Articles Tagged with child injury law firm in San Francisco

800px-Pine_Chest_of_Drawers_Handle-300x225A furniture warning and recall from IKEA has prompted many people to take steps to make their dressers safer. Dressers, and other large pieces of furniture pose a serious danger to young children. Children may climb on the furniture, causing it to fall onto them. IKEA furniture has injured or killed some children. Although any furniture is capable of falling, IKEA has taken steps to make their furniture less hazardous. As recently as this week, parents have reported toppling furniture that has fallen onto toddlers.

What Causes Furniture to Fall?

Dressers and similar pieces of furniture are naturally top heavy. While the drawers are closed there is generally no danger. However, when the drawers are open, it can cause the dresser to have more weight in the front, causing it to fall over. Young children have been found to open drawers in order to climb on the dressers. When a child opens a drawer and puts his weight on it, the dresser is unable to remain steady, and can topple forward, directly onto the child.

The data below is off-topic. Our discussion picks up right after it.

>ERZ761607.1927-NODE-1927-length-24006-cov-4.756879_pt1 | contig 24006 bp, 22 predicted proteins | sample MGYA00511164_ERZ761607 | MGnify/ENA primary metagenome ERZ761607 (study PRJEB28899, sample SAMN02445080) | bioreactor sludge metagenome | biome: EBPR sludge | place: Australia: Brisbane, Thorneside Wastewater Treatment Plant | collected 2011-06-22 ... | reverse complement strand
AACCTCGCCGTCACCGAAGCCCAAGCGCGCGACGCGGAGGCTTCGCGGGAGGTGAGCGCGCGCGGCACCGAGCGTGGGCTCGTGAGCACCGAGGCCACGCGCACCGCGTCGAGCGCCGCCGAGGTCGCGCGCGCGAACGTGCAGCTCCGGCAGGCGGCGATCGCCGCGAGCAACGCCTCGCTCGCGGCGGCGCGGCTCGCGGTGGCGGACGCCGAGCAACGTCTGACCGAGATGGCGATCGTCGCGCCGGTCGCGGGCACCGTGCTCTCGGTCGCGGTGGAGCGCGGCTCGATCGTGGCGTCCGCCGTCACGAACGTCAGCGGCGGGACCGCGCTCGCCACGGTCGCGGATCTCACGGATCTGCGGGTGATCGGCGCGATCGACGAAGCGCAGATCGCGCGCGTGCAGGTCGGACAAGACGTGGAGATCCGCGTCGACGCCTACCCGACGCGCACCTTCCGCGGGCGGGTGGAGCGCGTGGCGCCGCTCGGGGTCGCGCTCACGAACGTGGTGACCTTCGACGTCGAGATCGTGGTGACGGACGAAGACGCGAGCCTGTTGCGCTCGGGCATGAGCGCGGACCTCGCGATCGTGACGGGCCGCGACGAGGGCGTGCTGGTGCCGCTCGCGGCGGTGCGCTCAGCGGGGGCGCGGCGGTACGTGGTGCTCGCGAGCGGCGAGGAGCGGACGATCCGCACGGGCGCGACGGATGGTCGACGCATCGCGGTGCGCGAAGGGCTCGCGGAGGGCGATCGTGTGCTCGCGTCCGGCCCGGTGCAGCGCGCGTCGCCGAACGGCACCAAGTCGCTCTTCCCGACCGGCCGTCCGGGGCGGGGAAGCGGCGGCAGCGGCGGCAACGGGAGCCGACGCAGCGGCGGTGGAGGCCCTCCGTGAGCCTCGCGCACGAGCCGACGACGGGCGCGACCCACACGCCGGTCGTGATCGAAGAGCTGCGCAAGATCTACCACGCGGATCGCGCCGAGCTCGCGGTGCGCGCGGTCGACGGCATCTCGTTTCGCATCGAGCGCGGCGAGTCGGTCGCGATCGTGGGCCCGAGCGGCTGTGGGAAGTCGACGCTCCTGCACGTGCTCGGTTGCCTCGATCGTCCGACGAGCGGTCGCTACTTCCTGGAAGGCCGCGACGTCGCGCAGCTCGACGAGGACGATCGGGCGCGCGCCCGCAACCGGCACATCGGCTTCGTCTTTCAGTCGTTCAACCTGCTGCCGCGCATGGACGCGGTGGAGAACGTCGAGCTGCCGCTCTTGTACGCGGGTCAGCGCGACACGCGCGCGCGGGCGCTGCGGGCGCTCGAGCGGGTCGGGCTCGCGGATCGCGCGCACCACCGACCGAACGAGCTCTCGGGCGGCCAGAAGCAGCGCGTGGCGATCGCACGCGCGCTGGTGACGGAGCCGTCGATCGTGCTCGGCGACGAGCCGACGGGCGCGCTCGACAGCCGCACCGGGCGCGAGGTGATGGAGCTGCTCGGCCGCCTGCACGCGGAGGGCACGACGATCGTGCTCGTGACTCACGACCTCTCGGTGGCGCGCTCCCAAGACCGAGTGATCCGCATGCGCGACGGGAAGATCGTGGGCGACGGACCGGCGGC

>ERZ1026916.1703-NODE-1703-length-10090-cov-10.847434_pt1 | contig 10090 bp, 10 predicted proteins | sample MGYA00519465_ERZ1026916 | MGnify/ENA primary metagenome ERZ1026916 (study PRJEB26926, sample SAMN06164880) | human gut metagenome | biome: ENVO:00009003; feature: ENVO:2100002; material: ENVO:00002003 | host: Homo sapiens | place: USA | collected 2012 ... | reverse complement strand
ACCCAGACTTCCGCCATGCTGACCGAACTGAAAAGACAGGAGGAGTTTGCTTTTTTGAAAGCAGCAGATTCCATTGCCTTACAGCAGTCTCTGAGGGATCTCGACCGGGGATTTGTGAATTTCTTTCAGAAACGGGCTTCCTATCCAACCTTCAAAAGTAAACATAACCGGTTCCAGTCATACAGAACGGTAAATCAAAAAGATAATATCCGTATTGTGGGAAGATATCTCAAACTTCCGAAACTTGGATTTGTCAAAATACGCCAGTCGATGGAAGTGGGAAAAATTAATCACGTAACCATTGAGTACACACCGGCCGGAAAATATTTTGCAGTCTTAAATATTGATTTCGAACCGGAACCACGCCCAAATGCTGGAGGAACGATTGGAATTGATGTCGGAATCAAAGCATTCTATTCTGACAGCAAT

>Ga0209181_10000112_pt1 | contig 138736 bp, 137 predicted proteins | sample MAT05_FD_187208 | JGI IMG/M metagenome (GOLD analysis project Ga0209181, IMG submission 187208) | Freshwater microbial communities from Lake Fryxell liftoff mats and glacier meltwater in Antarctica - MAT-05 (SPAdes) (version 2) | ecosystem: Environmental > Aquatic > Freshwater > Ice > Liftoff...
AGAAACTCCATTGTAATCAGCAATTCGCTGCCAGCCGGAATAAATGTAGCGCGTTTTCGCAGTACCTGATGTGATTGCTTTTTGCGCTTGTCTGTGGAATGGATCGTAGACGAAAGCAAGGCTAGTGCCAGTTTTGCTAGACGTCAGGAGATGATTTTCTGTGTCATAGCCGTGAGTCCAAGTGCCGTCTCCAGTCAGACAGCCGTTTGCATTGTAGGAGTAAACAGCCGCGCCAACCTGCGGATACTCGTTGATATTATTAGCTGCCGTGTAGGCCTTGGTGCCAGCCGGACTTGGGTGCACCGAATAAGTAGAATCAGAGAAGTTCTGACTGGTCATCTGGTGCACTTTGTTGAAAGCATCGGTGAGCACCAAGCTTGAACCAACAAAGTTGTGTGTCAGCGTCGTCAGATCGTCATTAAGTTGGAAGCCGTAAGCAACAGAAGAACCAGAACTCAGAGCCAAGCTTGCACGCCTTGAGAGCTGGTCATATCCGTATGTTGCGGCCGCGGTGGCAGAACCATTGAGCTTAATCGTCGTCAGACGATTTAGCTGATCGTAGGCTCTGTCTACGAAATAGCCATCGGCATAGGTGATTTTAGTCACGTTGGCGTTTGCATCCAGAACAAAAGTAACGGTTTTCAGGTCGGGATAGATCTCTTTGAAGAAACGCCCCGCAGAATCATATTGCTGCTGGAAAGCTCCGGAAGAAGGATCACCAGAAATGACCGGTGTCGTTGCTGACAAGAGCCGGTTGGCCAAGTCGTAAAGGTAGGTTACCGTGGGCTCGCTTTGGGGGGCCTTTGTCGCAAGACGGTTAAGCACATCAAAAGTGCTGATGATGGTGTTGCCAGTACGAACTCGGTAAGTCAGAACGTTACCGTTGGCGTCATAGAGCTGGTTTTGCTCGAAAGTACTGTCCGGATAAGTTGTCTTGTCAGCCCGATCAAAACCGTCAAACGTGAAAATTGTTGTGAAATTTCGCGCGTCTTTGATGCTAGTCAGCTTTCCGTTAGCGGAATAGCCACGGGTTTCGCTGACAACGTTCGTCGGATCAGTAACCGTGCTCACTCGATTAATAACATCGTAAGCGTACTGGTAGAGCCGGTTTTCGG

The family has gathered, the feast has been eaten, and the hosts are contemplating the inevitable leftovers.  Today is the unofficial kickoff to the holiday shopping season, although it seems like some stores have been holiday-ready for weeks!  As you begin to think about gifts for the youngest set, we urge you to consider the issues of toy safety.  Some of the hardest cases we see in our office involve children and our San Francisco, Oakland, and Santa Rosa toy injury lawyer wants children in Northern California and worldwide to enjoy a fun and safe holiday season.

WATCH Releases 2015 10 Worst Toys Listgifts2

World Against Toys Causing Harm,  a mouthful of a name that lends itself to the handy acronym “WATCH,” believes (as does our firm) that “One injury to one child as a result of a poorly designed or manufactured children’s product is one too many.”  Sadly, the group explains on its website, the toy industry makes some $70 billion worth of sales worldwide each year and with thousands of avoidable toy injuries occurring every year, WATCH believes that “safety often takes a back seat to earnings.”